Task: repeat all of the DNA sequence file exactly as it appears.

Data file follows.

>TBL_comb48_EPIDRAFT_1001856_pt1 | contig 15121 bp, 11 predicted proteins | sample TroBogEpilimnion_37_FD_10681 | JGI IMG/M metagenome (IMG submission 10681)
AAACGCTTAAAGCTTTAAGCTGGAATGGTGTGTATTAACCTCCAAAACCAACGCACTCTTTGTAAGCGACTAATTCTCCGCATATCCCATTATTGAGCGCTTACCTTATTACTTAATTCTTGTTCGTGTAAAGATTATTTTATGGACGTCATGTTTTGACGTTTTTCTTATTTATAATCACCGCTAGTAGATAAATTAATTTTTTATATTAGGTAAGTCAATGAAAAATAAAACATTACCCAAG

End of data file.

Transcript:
>TBL_comb48_EPIDRAFT_1001856_pt1 | contig 15121 bp, 11 predicted proteins | sample TroBogEpilimnion_37_FD_10681 | JGI IMG/M metagenome (IMG submission 10681)
AAACGCTTAAAGCTTTAAGCTGGAATGGTGTGTATTAACCTCCAAAACCAACGCACTCTTTGTAAGCGACTAATTCTCCGCATATCCCATTATTGAGCGCTTACCTTATTACTTAATTCTTGTTCGTGTAAAGATTATTTTATGGACGTCATGTTTTGACGTTTTTCTTATTTATAATCACCGCTAGTAGATAAATTAATTTTTTATATTAGGTAAGTCAATGAAAAATAAAACATTACCCAAG